Josh: Yeah, we really do have a stable of songs that are in constant competition with each other. And there is a good number of them that take us out of our comfort zones, which is really exciting. I was very against putting “Softee” on the album, but one of my biggest mistakes in my former band was not listening to advice—so I listened this time, and now we have a very multi-dimensional album. And when a song like “How Does It Feel?” presents itself, you put it out, no question.

If anything, what’s something you did on the record, that you hear now, and already think to yourself, wow. I wish we’d done more of that.  

Tammy: I’m really proud of “How Does It Feel” and “Y U WNT 2?” but at the same time, I do think I could keep pushing the boundaries with expanding harmonies. I put four or five on “How Does It Feel”, and three harmony layers on “Y U WNT 2,” but I do feel like there’s room to get weird. I’ve also taken off my honorary Kurt Cobain “Kill The Grateful Dead” T-shirt, and have finally allowed myself to openly embrace things like Steely Dan-esque layered guitars solos. I did those both in “Softee” and in “Y U WNT 2”… basically, I just want to be my nerdy self.

Josh: I am a diehard fan of classic hip-hop beats, and I think so many bands got the infusion of hip hop beats in rock very wrong, for so long, and that’s why I am extremely happy with “Cochon Deluxe.” That is a hip-hop beat, with metal on top—no gimmick. On our next record, I would love to show off a little more of our 70s rock side. It creeps in and out of “Saddest Summer”, but we have some real Classic Chevys that I am dying to take out for a spin.

Ravelin Magazine

I always like hearing what bands were listening to, by other artists, while recording in the studio. Was there anything most unlike Teen Vice that everyone dug? 

Tammy: I was influenced by everything from Gary Glitter to Wilco to the Ramones to the Jayhawks, to ACDC’s Jailbreak, to anything with “Kim Deals heavenly voice”. I’m like Sybil writes songs on this record.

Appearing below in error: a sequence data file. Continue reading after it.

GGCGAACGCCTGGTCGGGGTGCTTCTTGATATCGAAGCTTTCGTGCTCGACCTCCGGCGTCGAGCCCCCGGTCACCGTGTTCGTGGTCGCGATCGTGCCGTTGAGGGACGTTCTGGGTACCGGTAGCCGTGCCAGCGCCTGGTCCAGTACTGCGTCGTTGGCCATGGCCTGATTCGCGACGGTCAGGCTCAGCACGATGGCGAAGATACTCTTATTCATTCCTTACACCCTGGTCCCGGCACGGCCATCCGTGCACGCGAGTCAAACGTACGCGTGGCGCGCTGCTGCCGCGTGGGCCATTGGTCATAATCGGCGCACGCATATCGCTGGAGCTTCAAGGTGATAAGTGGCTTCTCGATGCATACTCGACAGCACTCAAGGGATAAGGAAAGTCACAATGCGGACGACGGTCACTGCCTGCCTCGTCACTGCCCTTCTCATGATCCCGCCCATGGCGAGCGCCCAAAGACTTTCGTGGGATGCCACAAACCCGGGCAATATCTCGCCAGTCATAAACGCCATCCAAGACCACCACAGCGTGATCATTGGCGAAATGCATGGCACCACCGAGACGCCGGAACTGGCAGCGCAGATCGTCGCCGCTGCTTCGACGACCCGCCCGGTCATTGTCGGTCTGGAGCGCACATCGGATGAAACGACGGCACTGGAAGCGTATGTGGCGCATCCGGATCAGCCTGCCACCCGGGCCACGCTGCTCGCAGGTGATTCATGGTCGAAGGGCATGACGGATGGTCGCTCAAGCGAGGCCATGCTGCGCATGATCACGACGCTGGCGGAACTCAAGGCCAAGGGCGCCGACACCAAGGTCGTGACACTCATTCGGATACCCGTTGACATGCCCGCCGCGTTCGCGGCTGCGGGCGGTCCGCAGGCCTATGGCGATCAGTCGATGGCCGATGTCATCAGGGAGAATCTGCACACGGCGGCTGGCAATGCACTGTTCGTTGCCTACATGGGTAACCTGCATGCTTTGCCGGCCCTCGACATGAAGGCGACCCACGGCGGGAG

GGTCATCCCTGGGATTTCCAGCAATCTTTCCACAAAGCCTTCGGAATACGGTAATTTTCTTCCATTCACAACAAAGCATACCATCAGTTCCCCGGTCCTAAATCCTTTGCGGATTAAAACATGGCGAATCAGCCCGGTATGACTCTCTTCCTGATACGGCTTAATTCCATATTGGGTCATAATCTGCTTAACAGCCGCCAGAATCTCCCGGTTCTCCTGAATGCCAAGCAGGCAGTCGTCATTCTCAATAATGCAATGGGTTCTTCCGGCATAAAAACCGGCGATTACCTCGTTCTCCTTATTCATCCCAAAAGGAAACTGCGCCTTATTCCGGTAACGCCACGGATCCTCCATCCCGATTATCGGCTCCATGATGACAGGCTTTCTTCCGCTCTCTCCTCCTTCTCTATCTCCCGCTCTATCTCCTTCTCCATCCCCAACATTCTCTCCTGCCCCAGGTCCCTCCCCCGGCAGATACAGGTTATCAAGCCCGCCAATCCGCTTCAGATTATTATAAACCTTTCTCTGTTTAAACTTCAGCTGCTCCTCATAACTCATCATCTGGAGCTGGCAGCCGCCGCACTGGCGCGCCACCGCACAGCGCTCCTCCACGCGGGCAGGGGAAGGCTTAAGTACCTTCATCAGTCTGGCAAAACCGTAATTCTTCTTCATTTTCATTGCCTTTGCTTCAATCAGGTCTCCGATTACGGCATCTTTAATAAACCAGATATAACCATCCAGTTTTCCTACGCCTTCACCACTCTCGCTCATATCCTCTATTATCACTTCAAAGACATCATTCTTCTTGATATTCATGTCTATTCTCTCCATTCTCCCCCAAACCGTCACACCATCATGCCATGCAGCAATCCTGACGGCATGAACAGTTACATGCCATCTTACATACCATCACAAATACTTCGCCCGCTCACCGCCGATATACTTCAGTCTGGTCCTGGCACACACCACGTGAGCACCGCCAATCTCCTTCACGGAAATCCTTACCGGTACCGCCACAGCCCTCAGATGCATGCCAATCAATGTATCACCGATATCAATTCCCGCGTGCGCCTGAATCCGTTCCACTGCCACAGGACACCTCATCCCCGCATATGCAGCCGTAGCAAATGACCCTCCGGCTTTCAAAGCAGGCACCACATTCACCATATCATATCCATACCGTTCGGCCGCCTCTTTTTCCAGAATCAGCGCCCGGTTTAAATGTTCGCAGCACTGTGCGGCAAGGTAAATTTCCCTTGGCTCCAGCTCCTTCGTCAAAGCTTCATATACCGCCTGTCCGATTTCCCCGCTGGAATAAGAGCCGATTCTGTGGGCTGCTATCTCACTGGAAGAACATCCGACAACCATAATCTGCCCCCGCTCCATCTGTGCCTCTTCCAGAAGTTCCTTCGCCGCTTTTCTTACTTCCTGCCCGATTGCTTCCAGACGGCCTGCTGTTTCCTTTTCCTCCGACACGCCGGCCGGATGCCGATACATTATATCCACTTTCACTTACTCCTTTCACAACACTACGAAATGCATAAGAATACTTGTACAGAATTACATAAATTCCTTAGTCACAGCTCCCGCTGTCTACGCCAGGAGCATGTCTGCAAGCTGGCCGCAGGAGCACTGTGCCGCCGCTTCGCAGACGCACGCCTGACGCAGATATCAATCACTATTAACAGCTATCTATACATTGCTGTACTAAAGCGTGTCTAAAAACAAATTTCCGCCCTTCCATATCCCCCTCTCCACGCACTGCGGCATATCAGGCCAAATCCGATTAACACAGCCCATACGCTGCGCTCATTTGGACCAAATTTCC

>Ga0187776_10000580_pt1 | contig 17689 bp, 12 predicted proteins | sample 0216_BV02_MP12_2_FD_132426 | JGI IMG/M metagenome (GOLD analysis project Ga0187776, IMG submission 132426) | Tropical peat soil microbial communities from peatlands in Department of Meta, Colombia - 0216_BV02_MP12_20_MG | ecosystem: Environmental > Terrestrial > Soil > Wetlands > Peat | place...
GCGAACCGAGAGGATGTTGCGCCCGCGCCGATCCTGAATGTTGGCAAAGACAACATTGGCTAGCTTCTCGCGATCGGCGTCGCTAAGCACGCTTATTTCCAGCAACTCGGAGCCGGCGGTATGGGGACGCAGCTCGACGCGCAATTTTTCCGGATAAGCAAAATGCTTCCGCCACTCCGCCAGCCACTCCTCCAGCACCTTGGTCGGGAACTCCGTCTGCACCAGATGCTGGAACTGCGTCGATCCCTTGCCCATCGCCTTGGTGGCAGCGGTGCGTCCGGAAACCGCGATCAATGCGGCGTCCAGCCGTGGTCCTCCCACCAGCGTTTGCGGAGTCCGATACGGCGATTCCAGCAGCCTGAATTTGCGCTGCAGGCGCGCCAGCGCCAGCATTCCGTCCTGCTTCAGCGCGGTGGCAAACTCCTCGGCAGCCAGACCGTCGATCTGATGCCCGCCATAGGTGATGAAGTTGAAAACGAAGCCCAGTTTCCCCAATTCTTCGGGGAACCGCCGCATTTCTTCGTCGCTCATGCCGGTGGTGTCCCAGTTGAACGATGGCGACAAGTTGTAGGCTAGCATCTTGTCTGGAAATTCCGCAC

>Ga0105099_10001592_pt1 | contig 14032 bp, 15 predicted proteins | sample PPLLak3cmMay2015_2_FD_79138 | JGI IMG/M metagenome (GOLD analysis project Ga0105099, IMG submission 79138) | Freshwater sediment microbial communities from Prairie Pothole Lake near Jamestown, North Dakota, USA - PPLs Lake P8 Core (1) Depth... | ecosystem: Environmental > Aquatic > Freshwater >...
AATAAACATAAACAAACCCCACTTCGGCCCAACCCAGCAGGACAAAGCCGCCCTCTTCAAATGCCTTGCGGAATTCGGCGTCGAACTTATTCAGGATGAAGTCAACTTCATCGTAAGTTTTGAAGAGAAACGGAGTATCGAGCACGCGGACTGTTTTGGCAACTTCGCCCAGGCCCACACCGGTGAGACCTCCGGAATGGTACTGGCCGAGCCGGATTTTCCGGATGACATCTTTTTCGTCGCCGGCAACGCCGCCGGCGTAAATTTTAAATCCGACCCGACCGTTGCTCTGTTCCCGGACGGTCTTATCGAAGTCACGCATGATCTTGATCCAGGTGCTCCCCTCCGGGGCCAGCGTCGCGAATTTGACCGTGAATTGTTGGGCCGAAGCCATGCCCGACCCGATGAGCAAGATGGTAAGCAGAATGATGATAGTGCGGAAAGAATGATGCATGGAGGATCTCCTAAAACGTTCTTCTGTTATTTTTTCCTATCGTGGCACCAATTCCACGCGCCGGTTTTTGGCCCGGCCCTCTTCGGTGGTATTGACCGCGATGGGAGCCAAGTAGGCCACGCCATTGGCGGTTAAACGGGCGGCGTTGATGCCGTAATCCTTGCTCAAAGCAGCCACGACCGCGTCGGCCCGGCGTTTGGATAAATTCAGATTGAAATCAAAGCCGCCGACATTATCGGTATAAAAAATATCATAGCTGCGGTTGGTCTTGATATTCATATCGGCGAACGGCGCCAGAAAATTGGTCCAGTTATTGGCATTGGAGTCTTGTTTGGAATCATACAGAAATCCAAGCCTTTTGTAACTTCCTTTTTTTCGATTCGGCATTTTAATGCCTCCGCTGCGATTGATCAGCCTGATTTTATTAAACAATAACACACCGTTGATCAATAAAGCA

Josh: I’m insane when it comes to quality control. I love everything about recording and obsess over it. So, I actually put myself on a very strict Madonna diet every time I’m recording. And I pretend I’m her producer, and I have “conversations” with Madonna about what we should do differently with the song structures and the flow of the album. My “conversations” with Madonna keep me from driving the band crazy and ruining my friendship with producer and engineer, Eric Shepherd at 28 Below Studios.

Was there a surprising influence on the record? Non-musical?

The horrible state of injustice in the U.S. regarding policing and the overall criminal justice system. I left watching the “13th” (criminal justice documentary) and wrote at least 10 songs. They are still coming… A couple of them made the cut on “Saddest Summer”.

Already writing new stuff? Or hungover from the album?

Tammy: We have an entire album in waiting—some things we are really proud of… If we are lucky we will always have a couple of tricks up our sleeves.

Josh: I’m already OBSESSED with the next record. I have a running list of all of our songs, and I rearrange them almost every other day. I have like, ten different concepts for the cover and four video concepts.

Your band name: Do you get unintentional email correspondence?

Tammy: Nothing juicy yet, pretty much just emails from Ashley Booking, Lee Sobel… how do they get our emails? Am I mean? … If anyone is reading this –they have openings at The Bitter End, The Delancey, and Desmond’s Tavern?! Um yikes, have you ever been there?

Josh: HA! Well, not really the same, but we are NOT “Team Vice”, which I’ve heard us called. That is a horrible, no good, very bad band name. We are Teen Vice—which is a killer band name. We’re essentially the bad-news girl on the playground who you wanna hang out with, but your other friends are too scared. You know she’s having the most fun, though.